It’s been a while since a major theater has produced English playwright Christopher Hampton’s version of the 18th century French novel “Les Liaisons Dangereuses,” almost certainly because the Stephen Frears film adaptation of the play, starring Glenn Close and John Malkovich, still reverberates in people’s memories. Hampton’s sharply drawn, smartly crafted conversion of the epistolary work into a chamber drama deserves revisiting, providing as it does several juicy roles for actors and opportunities for stylish theatricality. The Pasadena Playhouse production, staged by artistic director Sheldon Epps, is an adequate but not especially inspired remounting. It moves fairly well and achieves an effective clarity, but never tingles with the essential sinister sexuality that would breathe imaginative life into the piece.
The primary limitation rests with Epps’ casting of James Sutorius as Valmont, a Don Juan-like charmer who, egged on by promises of sexual reward by the equally mischievous Marquise de Merteuil (Lynnda Ferguson), takes on the challenge of seducing the married, and famously virtuous, Madame de Tourvel (Monette Magrath).
Sutorius, whose bio includes an impressive array of regional Shakespeare productions, has the well-trained voice for the role, but he lacks the combination of sophistication, magnetism and menace that make these liaisons so dangerous.
It’s not an easy role, requiring the actor to be many things to many characters, and ultimately to transform a villainous figure into one that verges on the tragic.
Malkovich had all the required elements but gave such an absurdly indulgent performance that the film, otherwise successfully realized, suffered severely as a result.
Alan Rickman assayed the role perfectly on Broadway, relishing the double entendres that make the playing deliciously naughty while resisting going over the top.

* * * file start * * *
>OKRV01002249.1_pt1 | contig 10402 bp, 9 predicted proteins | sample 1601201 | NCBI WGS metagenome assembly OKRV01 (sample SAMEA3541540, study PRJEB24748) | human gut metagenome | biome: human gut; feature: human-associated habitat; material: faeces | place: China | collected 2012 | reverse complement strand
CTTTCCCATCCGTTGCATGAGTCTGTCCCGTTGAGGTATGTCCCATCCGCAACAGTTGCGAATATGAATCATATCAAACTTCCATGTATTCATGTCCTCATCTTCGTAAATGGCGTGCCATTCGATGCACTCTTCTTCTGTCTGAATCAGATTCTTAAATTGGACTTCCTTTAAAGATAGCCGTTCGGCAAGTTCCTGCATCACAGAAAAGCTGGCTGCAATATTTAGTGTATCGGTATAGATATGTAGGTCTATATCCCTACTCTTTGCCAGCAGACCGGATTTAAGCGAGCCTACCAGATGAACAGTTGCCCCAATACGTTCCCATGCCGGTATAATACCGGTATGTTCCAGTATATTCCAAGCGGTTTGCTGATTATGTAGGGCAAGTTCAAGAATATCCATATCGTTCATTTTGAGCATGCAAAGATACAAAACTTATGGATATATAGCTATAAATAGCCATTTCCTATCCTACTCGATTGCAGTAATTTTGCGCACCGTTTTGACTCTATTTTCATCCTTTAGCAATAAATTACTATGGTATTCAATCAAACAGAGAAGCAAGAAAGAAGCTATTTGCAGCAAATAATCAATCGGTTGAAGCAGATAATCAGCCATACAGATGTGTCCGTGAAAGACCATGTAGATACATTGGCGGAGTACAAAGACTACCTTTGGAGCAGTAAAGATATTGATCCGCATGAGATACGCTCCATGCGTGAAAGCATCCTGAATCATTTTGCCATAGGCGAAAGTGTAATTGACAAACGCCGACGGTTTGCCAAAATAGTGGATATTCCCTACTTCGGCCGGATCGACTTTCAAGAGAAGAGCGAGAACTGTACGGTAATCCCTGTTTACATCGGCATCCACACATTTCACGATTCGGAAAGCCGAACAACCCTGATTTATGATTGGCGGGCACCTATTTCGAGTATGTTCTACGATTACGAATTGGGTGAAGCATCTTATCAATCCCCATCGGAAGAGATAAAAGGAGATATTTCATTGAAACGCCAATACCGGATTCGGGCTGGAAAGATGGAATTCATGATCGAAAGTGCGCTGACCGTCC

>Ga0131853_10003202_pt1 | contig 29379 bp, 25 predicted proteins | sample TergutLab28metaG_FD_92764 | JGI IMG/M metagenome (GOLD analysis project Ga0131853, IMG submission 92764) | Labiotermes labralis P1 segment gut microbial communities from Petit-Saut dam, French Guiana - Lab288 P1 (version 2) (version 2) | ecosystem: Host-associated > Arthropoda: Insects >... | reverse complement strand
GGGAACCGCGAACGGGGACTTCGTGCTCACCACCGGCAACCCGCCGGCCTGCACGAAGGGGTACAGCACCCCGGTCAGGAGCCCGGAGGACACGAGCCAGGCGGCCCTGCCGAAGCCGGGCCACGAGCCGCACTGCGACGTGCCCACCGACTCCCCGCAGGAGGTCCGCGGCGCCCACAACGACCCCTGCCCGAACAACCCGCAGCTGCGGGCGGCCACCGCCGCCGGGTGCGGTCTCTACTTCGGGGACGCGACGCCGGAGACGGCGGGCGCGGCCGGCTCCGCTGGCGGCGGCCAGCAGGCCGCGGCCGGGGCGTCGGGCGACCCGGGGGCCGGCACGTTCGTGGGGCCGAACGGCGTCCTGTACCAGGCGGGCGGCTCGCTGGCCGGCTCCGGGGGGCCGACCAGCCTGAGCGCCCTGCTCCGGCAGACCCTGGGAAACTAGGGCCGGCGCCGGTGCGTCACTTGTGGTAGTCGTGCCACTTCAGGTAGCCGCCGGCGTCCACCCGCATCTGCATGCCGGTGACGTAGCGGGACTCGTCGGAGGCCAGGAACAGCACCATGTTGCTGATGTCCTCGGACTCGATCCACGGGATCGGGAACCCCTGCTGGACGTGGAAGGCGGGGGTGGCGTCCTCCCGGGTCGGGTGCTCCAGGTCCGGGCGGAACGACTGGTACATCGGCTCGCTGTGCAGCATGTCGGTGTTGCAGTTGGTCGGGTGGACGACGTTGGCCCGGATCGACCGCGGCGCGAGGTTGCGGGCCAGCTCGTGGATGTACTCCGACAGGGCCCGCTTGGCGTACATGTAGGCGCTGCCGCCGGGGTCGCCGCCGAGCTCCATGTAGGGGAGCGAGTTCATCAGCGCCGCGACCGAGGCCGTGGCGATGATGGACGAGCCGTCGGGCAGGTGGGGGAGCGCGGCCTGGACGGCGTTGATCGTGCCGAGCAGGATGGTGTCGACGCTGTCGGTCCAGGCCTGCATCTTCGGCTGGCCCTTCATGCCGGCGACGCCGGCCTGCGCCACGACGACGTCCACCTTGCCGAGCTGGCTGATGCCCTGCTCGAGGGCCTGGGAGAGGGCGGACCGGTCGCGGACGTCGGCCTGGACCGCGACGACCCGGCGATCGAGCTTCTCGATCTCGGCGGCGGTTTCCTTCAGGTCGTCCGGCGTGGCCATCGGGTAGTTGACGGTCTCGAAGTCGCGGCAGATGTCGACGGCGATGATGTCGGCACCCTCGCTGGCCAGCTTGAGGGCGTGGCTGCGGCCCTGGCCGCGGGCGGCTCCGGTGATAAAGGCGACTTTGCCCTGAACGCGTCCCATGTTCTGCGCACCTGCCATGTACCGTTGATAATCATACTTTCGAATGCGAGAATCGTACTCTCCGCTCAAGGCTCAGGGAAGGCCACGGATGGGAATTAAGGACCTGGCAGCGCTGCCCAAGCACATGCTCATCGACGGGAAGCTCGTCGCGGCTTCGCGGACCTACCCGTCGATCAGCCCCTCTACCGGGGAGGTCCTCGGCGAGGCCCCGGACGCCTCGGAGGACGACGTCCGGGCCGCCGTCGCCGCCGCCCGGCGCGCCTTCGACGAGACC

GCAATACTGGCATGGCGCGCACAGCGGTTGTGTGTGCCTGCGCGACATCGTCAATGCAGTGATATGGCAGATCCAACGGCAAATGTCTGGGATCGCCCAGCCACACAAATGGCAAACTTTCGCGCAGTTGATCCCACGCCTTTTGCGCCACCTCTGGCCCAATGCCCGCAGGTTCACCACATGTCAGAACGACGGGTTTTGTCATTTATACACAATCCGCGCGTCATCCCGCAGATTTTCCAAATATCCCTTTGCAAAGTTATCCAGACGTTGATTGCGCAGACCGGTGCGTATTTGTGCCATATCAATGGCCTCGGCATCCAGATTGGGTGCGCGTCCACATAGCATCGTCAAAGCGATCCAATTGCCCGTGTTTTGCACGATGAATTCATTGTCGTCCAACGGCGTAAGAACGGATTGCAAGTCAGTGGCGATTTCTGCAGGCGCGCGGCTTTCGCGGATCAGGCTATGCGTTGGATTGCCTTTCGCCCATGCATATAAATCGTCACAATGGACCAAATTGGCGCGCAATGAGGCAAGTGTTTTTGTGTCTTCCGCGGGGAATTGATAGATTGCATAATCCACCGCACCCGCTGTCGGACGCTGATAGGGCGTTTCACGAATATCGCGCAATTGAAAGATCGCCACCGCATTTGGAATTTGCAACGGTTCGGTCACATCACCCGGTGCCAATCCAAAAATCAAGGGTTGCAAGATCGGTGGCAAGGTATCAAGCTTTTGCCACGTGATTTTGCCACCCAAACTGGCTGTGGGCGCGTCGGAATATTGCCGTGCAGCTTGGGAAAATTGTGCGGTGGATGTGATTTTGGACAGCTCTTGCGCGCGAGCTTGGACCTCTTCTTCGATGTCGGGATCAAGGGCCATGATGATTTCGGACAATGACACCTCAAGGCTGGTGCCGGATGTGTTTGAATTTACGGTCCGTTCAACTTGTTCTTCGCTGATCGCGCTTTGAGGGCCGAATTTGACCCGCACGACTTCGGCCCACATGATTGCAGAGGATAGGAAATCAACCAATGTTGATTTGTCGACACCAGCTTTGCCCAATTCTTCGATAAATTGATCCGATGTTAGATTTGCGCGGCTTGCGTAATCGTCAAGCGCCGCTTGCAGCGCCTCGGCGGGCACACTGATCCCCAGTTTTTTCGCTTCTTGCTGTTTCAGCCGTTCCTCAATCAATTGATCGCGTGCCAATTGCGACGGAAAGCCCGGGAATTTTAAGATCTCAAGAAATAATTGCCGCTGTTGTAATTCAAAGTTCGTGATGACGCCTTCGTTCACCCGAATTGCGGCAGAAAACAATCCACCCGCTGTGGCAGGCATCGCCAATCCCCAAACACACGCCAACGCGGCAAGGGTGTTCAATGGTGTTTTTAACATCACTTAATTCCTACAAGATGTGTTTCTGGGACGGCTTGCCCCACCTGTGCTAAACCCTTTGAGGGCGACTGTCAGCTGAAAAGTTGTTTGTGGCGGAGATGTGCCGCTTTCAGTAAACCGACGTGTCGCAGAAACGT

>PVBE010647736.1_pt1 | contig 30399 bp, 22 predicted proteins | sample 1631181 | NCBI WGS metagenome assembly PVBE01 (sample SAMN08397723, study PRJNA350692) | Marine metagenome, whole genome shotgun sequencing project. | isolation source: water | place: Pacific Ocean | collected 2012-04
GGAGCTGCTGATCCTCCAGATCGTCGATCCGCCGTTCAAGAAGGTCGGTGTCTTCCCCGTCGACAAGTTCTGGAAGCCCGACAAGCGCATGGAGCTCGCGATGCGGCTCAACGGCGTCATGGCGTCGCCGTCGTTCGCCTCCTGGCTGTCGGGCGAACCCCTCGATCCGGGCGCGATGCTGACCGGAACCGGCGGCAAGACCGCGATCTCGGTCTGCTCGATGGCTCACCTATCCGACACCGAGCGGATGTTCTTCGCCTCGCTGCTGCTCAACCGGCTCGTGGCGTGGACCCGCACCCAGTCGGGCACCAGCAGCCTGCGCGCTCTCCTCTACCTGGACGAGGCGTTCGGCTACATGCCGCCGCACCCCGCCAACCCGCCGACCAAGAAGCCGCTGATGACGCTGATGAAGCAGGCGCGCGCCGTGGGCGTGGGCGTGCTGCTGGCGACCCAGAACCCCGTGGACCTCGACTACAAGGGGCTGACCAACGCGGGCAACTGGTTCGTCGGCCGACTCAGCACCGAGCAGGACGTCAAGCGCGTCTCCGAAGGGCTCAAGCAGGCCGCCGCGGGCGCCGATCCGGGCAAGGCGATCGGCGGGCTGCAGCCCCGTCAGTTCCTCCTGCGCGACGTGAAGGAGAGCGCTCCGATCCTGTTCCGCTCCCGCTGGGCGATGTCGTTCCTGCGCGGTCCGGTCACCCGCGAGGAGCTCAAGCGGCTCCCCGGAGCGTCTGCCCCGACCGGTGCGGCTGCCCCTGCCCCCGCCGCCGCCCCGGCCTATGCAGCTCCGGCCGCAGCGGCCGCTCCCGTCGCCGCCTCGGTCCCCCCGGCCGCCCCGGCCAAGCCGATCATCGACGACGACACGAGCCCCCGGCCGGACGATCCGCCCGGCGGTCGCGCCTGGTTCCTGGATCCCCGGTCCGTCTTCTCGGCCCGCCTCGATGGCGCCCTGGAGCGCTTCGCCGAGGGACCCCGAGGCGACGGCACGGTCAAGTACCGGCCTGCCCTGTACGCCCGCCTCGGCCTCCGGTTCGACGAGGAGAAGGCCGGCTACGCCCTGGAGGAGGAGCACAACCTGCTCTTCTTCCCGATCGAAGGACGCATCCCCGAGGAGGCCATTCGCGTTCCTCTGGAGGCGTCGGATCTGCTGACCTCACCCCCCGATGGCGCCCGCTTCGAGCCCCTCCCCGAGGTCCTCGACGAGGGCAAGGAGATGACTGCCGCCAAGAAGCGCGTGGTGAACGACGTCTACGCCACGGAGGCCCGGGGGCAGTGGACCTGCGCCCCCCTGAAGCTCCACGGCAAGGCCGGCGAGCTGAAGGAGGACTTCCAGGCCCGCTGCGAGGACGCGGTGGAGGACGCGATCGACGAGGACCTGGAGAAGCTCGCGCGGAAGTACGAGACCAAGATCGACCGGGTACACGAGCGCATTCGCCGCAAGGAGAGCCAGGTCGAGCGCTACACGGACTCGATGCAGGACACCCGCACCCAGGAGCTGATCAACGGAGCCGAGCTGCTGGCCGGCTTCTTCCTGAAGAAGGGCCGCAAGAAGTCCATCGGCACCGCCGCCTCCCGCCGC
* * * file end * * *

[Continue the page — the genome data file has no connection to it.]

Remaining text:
Sutorius, or Epps, or both, seem not to appreciate the lingual fun to be had. The best example of their squandering such opportunities comes in a scene where Valmont uses the back of his regular courtesan Emilie (Abigail Revasch) as a desktop to write Tourvel a love letter filled with sexual innuendo.
But here the lines are rushed, the humor dissolved, and the sense that these characters are playing with fire never emerges.
As the Marquise de Merteuil, Ferguson is stronger. She manages to make clear the surface propriety that belies her desperate need for revenge, and she captures the immoral pleasure the character takes in destroying her young protege, the innocent but sexually curious Cecile (Gemma Massot).
The scenes between Merteuil and Valmont are the center of the work, but until very late in the piece they lack heft here. Early on Ferguson seems to try to engage Sutorius, but Epps hasn’t done enough to define a singular playing style.
Ferguson speaks to Sutorius; Sutorius, in a far more presentational style, speaks toward the audience. He also tends to fidget with his hands, not quite comfortable physically in the role.
Magda Harout, as Valmont’s wise aunt Mme. De Rosemonde, Massot as Cecile, Channing Chase as Mme. De Volanges, Revasch as Emilie and Drew Ebersole as Danceny are all quite fine, but tend to push the punchlines rather than find the proper restrained precision the writing calls for; they tend to play the fools with too much obviousness.
In this way, Epps’ direction emphasizes the comic at the expense of the darker, more affecting elements.
The design work here is also good but far from great. The set, designed by John Iacovelli, is elegantly bare but slides on and off enough furniture that it should do a better job distinguishing the various locales.
Jean-Pierre Dorleac’s costumes and Linda Andreani’s period wigs are appropriately elaborate and boldly attempt to define characters with color (Mme. De Rosemonde is gray from head to toe).
But the color scheme seems a bit odd, with most characters in shades of beige but Merteuil and Danceny in dark green, and Tourvel’s busty look is all wrong for the part, forcing Magrath to play prim and proper when her cleavage says the opposite.